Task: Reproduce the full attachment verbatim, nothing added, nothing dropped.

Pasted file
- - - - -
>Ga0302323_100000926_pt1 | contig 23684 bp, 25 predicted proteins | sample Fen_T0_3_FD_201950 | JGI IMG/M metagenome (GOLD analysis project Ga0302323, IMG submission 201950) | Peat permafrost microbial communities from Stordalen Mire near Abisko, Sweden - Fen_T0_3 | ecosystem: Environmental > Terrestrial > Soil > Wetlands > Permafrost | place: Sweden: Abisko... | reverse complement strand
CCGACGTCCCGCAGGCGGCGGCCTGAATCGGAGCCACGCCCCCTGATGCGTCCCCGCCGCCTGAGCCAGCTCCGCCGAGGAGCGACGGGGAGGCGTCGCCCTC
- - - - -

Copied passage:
>Ga0302323_100000926_pt1 | contig 23684 bp, 25 predicted proteins | sample Fen_T0_3_FD_201950 | JGI IMG/M metagenome (GOLD analysis project Ga0302323, IMG submission 201950) | Peat permafrost microbial communities from Stordalen Mire near Abisko, Sweden - Fen_T0_3 | ecosystem: Environmental > Terrestrial > Soil > Wetlands > Permafrost | place: Sweden: Abisko... | reverse complement strand
CCGACGTCCCGCAGGCGGCGGCCTGAATCGGAGCCACGCCCCCTGATGCGTCCCCGCCGCCTGAGCCAGCTCCGCCGAGGAGCGACGGGGAGGCGTCGCCCTC